And after the subsequent exams, we’d eagerly ask one another “Which questions did you do?” and rail against what we considered to be GREAT injustices: “Argh, I feel like that question was just SO ridiculous that I couldn’t focus on actually giving a real answer…the wording there was so ambiguous…how are we supposed to give them definitions, graphs, examples, application AND still get that all done in two hours…if I wasn’t a native English speaker, I’d have struggled (which, I would be interested to know, how the non-native English speakers found some of the exams?)…” or assess with cautious where, nodding slowly, “I think I did OK on that one…”
All in all though, I can’t quite explain why, but to be able to digest the exam experience with a fellow ‘sitter’ is something I had underestimated in choosing to study a distance masters like this. In retrospect, talking it out with my dog doesn’t seem half as powerful. And for those who had no one to digest with, I take my hat off to you – chin up, I bet you didn’t do as bad as you think you did…and big pat on the back (“GROUP HUG!”) to allay the nervous wait for results…!
**** BLOG UPDATE ****
It’s now 9.10pm the day of my second to last exam…I can almost TASTE the manicure and pedicure (ew! taste?!) I’m gonna shout myself to after Health Policy is done tomorrow (got a wedding on the weekend and these days I can’t possibly reach my own toes…! And come on, this is Bangkok, where it costs little more than a bottle of milk…). (I’m guessing by the time you read this, we’re ALL done and had our manis and pedis and all the rest…?)
As it turns out, I don’t think I got the right number for dear Leah so…Leah, if you read this post, email Suraya at email@example.com and she’ll put us in touch.
In the meantime… a big shout out of thanks to the lovely invigilator whose name (in Thai) I couldn’t possibly remember off the top of my head (*sheepish look*). I felt for her today as I turned up for my exam to find all the lights off in the office of the local university, which is normally buzzing with students and activity. I’m guessing their holidays had already started and I was the only one they were expecting because they posted up my exam notice smack bang in the middle of the reception desk (see photo). I went down the hall in one direction thinking I’d read the room number right, traipsing through the dark until I found what I thought was the correct room, only to find it was an office clearly occupied by (absent) others. I could only assume that wasn’t my exam room. I tried the other direction just for good measure and indeed found the invigilator, the only familiar face I’ve come to know (apart from Leah, who I fear may be lost to the ether of Bangkok forever!)…and I think we were both relieved to know we could get on and get this exam done. Perhaps more relieved was I to hear that, yes, today the bathrooms hadn’t been locked up – apparently some unlucky sod sitting an exam yesterday had to hold on because the toilets weren’t open.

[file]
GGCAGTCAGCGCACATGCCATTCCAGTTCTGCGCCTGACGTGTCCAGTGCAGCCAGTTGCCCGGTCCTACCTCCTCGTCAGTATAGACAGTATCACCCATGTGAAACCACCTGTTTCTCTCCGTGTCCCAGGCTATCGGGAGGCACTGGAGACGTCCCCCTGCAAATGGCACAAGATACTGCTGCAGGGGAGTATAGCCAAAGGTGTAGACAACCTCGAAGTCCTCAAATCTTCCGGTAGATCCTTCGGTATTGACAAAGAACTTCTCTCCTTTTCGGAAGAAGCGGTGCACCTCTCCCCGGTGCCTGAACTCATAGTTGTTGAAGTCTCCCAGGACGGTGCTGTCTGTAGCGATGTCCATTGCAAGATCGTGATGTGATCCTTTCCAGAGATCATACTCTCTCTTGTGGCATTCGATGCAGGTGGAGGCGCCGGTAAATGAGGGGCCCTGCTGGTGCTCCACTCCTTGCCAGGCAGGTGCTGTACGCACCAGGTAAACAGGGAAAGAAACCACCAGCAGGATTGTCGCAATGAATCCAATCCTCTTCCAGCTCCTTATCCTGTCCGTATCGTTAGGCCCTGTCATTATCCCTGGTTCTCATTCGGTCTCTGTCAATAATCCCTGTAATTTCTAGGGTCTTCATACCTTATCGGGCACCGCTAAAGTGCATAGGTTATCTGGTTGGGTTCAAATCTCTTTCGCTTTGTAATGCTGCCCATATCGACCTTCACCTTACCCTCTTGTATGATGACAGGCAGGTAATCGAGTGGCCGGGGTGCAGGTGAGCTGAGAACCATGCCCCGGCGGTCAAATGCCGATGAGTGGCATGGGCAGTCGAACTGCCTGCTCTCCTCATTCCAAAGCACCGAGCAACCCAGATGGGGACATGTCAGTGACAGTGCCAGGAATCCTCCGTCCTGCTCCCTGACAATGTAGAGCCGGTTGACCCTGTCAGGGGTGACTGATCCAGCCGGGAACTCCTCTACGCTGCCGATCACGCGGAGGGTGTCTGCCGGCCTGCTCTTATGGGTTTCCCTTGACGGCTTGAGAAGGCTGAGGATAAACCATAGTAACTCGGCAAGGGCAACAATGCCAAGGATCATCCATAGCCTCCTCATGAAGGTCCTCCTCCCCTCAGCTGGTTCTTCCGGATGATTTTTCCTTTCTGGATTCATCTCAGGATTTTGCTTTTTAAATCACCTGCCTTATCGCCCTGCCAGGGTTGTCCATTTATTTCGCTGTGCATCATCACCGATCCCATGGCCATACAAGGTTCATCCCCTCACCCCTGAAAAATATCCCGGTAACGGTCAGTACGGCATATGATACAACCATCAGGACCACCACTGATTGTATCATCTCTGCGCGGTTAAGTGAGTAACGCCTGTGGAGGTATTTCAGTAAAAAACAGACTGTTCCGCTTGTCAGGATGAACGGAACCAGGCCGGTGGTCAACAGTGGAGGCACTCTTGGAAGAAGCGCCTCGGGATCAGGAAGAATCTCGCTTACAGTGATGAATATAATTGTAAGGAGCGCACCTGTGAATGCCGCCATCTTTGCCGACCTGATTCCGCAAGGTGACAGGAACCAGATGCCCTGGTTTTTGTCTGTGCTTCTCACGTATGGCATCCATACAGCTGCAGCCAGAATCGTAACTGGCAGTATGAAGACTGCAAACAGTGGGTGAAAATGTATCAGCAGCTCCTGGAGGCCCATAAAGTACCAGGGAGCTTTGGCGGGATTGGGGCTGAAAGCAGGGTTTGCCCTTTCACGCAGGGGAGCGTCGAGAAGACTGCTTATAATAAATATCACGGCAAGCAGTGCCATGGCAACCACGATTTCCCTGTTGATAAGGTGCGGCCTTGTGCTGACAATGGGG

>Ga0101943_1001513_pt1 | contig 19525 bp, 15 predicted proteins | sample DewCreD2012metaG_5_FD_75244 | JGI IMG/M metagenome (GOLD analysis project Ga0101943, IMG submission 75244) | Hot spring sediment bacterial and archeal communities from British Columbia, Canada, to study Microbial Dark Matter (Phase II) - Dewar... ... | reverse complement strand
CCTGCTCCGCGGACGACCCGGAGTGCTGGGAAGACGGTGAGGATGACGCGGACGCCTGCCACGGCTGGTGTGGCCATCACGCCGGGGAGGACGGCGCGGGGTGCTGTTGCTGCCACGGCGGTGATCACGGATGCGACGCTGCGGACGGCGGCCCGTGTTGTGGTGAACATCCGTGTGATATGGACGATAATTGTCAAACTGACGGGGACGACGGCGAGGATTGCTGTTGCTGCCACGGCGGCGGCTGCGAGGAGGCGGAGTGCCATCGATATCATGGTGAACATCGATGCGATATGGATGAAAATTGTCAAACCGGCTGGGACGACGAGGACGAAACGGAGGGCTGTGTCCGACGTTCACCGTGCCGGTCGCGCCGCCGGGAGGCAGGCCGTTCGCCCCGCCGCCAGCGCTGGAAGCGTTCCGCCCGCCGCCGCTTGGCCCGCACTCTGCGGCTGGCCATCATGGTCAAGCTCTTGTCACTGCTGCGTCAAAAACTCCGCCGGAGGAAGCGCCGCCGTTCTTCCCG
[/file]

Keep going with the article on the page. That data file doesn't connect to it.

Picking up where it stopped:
Oh the trials and tribulations…what would a good exam be without a bit of an Indiana Jones mission through intrepid, darkened local university rooms in order to find that sweet spot where the sacred exam papers are lain…and the threat of no toilet breaks?!
Lucy is studying the MSc Public Health by distance learning in Bangkok, Thailand. She is originally from New Zealand.